Exploring these references, it is useful for project participants to note references on blogs, and on library and other sites across the world. Documenting the use of a project website on other sites also serves as an excellent talking point for reports and press-related materials. For example, based on monitoring web references, the project teams could make a statement in a report to IMLS  [16] in March 2006: "The project has been referenced, reviewed, or mentioned by several dozen known websites and blogs from across the US and around the world, including sites in Finland, Spain, Germany, Japan, and South Africa."  [17]

.16 Dissemination: Remembering the Basics

It is critical to focus local efforts on all aspects of promoting the digital project, but it is often the most basic local activities which might be ignored or overlooked. Providing access to digital resource through the institution"s online public access catalog (OPAC) is a logical extension of outreach and marketing endeavors. If the institution is not in the practice of cataloging free online resources, this is an ideal opportunity to test this model. For Publishers" Bindings Online, the resource is a database as well, and is listed as part of the online database resource section of The University of Alabama Libraries website. The University of Wisconsin-Madison has provided a MARC record for the site in their OPAC, as has The University of Alabama.  [18]

Metatags or metadata in the HTML pages allow for spiders or crawlers to access information about the project that may not exist within the content of the pages itself.  [19] Metatags within the home page are critical to getting the project picked up by crawlers and spiders. Within the metatags of the PBO project index page, terms used include:

PBO, books, publishers, bindings, University, Alabama, Wisconsin, library, decorative, artistic, database, controlled, vocabulary, thesaurus, bibliography, art, deco, nouveau, eastlake, egyptian, revival, gothic, japonisme, neoclassicism, orientalism, poster, style, rococo, visual, literacy, gold, stamping, bookcloth, confederate, imprints, sarah, orne, jewett, wyman, whitman, lafcadio, hearn, will, bradley, margaret, armstrong, thomas, maitland, cleland, decorative, designers, john, feely, frank, hazen, hazenplug, amy, sacker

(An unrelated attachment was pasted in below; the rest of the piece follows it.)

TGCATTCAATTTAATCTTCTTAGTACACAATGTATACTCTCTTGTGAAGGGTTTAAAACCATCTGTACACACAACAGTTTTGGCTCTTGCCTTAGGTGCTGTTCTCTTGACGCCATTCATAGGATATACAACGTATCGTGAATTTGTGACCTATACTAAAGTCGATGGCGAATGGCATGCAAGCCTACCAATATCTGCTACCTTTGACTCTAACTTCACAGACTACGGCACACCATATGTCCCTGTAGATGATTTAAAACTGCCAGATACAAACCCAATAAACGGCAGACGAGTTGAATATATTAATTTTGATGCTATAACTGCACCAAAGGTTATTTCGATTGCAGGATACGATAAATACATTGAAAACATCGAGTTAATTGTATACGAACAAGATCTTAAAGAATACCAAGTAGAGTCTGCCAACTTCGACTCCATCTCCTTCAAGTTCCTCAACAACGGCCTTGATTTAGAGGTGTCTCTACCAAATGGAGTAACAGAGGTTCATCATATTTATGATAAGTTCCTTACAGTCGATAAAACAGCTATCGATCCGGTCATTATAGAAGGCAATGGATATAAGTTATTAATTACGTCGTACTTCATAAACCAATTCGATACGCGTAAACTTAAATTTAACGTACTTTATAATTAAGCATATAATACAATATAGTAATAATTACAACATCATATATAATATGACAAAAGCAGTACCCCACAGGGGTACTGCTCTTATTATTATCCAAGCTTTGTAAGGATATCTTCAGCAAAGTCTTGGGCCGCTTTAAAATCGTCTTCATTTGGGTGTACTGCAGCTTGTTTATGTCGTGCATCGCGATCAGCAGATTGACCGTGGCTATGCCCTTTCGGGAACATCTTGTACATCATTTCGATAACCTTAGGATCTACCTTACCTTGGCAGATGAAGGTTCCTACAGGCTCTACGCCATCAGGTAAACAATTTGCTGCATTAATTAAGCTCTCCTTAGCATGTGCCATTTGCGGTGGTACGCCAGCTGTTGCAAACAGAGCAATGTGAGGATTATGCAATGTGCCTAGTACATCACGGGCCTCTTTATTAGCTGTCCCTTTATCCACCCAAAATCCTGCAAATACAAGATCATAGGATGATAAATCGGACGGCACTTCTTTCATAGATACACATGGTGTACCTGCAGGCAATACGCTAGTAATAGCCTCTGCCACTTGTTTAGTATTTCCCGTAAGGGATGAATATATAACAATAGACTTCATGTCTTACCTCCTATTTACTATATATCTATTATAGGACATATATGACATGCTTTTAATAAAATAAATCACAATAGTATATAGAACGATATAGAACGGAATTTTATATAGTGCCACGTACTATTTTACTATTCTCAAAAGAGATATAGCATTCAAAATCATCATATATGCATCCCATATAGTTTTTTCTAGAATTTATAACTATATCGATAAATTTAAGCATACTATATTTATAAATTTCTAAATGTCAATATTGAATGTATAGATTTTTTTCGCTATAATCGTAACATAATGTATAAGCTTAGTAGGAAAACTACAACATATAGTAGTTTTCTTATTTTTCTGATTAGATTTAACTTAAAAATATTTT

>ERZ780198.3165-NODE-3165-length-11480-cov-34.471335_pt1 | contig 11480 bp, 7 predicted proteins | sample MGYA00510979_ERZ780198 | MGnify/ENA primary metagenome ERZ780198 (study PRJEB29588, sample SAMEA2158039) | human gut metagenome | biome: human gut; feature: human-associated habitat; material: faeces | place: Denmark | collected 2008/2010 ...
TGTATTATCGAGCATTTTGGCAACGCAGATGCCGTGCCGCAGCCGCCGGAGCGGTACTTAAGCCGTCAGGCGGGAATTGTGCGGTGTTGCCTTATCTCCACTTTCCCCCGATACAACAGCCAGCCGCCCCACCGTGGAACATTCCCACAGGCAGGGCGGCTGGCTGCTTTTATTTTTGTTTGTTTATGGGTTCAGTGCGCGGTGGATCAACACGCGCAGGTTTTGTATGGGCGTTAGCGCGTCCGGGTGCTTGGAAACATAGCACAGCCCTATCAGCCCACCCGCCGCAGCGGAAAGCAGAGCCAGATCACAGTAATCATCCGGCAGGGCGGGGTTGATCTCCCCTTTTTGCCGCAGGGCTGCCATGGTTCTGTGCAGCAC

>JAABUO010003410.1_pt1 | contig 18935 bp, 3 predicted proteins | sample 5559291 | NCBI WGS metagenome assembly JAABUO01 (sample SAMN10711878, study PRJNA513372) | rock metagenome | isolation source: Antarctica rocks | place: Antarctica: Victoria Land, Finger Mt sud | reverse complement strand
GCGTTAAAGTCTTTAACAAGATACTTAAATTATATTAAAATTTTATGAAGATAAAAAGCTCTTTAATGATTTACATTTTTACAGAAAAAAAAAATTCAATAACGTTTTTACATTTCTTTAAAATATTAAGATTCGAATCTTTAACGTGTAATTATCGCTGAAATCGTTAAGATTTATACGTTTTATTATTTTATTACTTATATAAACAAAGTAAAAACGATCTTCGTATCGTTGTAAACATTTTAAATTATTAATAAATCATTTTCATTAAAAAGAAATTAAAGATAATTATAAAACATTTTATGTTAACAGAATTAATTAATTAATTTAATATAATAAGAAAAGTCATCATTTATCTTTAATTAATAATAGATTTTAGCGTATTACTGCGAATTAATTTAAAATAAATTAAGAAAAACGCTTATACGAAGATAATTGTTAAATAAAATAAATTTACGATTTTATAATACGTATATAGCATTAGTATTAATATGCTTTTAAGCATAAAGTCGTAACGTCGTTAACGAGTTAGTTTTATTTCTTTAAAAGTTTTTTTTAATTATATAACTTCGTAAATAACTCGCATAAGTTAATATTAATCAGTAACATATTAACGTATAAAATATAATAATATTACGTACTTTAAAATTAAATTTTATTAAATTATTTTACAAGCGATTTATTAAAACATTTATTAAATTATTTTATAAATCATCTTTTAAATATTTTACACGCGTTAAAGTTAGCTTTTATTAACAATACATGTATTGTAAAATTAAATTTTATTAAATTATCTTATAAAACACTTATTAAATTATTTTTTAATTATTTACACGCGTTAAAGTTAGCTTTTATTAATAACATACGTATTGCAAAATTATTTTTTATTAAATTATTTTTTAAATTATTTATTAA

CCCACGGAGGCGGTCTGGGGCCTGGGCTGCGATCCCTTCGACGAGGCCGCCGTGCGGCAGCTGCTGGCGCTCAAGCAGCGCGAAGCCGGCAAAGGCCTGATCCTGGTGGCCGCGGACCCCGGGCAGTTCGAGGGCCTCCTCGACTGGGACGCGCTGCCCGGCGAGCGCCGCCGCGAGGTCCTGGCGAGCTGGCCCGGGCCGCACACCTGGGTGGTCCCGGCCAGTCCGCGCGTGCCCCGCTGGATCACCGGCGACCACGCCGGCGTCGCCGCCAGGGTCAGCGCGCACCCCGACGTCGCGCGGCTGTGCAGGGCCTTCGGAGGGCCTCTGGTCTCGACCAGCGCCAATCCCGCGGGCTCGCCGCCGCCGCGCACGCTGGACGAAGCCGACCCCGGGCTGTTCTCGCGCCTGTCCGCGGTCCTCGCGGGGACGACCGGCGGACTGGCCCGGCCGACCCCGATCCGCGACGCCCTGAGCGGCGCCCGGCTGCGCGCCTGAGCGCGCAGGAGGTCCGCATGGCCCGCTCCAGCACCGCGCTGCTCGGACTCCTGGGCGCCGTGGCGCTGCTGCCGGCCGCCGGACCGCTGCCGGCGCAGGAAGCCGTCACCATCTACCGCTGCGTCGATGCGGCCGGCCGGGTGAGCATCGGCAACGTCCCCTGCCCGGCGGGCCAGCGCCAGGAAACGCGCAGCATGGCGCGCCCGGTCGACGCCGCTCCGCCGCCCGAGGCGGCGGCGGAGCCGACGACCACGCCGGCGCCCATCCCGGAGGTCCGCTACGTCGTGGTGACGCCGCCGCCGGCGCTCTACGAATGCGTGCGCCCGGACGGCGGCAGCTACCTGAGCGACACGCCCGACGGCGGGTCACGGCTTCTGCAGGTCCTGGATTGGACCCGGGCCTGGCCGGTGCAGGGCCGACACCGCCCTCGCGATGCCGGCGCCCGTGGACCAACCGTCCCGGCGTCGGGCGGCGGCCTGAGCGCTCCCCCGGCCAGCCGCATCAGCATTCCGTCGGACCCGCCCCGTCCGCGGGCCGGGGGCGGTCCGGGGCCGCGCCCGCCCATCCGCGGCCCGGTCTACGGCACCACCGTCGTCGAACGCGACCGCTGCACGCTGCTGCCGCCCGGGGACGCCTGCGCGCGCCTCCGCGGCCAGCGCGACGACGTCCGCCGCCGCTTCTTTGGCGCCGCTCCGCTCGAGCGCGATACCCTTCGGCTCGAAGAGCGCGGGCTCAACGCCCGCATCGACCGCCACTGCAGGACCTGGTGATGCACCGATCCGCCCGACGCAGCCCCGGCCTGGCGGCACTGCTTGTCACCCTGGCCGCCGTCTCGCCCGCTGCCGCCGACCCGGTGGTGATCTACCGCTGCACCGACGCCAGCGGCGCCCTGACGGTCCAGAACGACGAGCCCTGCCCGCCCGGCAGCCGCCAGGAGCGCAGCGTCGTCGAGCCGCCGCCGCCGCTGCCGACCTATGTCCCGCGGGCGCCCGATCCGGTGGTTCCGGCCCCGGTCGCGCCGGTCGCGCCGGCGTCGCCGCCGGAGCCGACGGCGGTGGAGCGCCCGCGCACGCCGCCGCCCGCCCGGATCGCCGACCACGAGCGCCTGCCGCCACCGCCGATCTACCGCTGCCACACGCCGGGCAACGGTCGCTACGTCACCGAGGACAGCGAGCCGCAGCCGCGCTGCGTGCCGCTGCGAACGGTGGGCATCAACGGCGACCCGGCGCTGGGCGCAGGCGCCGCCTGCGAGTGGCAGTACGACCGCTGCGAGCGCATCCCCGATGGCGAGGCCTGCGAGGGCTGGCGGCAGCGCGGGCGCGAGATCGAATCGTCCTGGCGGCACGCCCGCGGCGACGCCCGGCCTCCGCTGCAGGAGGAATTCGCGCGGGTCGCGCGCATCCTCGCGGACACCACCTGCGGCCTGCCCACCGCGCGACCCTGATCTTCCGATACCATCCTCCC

These words provide web crawlers with terms that pertain to the PBO project that might not appear on the index page of the site. This will allow individuals doing web searches to hit the PBO site using their search engine and perhaps access the site for more information.

.17 Dissemination and Scholarship

One of the most solid and productive ways to add credibility to any project and to reach audiences of initiated users is to seek out opportunities to present on aspects of the projects in academic settings. An outgrowth and logical component to any digital project development is to seek out venues appropriate to the content of the project, as well as the vehicle for delivery, and other areas where those interested in like subject matters and delivery methods would attend.